Once upon a time, I could probably have been like the women who write about the wonderful or not-so-wonderful men they meet in their exotic travels. I certainly spent many a night after I was divorced dreaming that I would find my perfect soul mate, or crying into my pillow because I didn’t think I would ever find him.

Take time in your journey to smell the flowers and watch the butterflies. -- Photo by Pat Bean

Fortunately I spent my days in a job I enjoyed and my time off in getting on with my life. I finally woke up one morning realizing, man or no man, what a great life I had.

It seems even more perfect since my dog, Maggie, and I got on the road. She, my friends and family, give me all the love I need these days.

I don’t envy my younger, female comrades, and truly hope they find what they are looking for – or have the sense to get on with life if they don’t.

I’m just grateful the journey itself is enough for me.

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Great Egret

Snowy egret

 If you just see the photos of the two egrets on the right, you might think they were the same size, or even that the one on the left was the largest of the two. It’s all a matter of perspective — as you can see from the picture  below of the two of them together.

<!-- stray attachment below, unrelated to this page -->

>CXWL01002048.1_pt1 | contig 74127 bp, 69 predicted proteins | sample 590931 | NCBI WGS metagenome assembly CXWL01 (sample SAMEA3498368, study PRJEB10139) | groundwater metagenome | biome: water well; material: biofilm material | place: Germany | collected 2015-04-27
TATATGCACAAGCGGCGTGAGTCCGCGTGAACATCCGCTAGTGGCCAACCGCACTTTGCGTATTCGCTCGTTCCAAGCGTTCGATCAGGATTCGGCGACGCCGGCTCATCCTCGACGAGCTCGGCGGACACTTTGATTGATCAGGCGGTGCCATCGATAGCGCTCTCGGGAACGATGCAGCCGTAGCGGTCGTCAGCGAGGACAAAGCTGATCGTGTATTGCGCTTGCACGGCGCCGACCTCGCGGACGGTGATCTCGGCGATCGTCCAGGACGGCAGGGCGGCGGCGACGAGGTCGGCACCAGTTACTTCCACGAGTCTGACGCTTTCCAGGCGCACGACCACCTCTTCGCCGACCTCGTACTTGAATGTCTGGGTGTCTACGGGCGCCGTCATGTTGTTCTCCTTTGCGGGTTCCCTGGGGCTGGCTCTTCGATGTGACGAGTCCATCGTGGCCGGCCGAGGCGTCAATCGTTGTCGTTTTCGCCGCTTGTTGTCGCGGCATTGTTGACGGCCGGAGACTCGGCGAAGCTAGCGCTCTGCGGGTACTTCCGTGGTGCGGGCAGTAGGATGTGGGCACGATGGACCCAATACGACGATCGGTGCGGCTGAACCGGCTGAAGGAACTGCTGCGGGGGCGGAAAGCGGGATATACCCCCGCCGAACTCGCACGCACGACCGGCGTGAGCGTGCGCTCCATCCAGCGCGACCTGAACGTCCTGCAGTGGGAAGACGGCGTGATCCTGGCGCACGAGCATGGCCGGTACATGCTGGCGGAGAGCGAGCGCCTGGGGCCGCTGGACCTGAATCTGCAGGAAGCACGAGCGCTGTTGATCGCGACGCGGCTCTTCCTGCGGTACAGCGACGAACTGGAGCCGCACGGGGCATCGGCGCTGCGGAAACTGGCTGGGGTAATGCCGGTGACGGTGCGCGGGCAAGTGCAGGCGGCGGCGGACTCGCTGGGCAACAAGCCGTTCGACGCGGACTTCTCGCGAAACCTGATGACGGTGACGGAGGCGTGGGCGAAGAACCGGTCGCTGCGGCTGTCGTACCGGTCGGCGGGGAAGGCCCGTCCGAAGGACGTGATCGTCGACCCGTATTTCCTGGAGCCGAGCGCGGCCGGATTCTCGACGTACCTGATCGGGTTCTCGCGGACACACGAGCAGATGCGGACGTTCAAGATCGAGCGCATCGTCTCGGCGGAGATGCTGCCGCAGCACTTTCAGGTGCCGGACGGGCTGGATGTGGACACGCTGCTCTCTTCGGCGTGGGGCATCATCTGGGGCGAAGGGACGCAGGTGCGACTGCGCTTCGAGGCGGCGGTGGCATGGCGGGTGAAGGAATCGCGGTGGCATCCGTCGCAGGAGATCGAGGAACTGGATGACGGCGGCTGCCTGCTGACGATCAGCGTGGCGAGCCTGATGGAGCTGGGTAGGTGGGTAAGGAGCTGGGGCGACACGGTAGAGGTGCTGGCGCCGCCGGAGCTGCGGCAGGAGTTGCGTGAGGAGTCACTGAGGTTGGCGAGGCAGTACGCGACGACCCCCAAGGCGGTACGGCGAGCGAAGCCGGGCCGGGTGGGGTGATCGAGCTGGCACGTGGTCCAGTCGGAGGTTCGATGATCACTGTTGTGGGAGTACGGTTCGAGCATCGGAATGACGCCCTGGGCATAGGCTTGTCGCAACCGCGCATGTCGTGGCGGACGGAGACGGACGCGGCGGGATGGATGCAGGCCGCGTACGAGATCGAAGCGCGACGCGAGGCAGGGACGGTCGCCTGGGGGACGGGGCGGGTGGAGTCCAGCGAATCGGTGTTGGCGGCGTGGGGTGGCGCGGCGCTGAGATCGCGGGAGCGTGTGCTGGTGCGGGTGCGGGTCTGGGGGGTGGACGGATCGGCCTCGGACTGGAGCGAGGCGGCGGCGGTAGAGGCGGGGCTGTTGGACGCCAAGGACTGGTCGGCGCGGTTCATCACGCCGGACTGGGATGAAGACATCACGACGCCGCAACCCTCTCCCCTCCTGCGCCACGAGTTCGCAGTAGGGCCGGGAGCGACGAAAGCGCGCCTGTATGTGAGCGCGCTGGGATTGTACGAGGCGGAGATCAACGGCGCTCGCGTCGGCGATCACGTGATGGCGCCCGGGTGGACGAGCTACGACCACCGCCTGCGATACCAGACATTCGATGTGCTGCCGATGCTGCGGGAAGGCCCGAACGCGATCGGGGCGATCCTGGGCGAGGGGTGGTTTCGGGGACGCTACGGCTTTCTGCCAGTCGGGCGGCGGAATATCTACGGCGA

— Photos by Pat Bean


“You have your way. I have my way. As for the right way, the correct way, and the only way, it does not exist.” — Friedrich Nietsche

Travels With Maggie

One of my proudest accomplishments when I was a journalist was to get comments about a story I had written from people representing two sides of a polarized issue, each claiming my article had taken their opponent’s side. It was only then did I pat myself on the back for getting the story “mostly” right.

How each of us view life is colored by a unique perspective – our own. Truth is usually somewhere in the middle.

Eyewitnesses accounts of events can vary so greatly they sound like two different happenings. I see this frequently when I read accounts by two different reporters covering the same speech.

As you can see when you get the full picture, the snowy egret on the left is quite a bit smaller than the great egret on the right. These two were sharing a log at Estero Llano State Park in Texas' Rio Grande Valley.

For example, an environmental reporter might lead with a lumber industry spokesman’s quote: “A tree can produce enough oxygen to keep five or more people alive for a year.” But a business reporter’s lead would more likely be: “Logging is the life blood of hundreds of small communities; stop cutting trees and people will starve or turn to welfare.”

Both reporters, in the space they were allowed, quoted the speaker accurately. And the speaker was correctly quoted both times. The stories just came from different perspectives.

Travel has broadened my perspectives. I’m constantly reminded it’s a very complex world out there and that answers to problems do not come easily, nor without compromise.

Even through my camera lens – when indulging in my birdwatching passion – things aren’t always what they seem.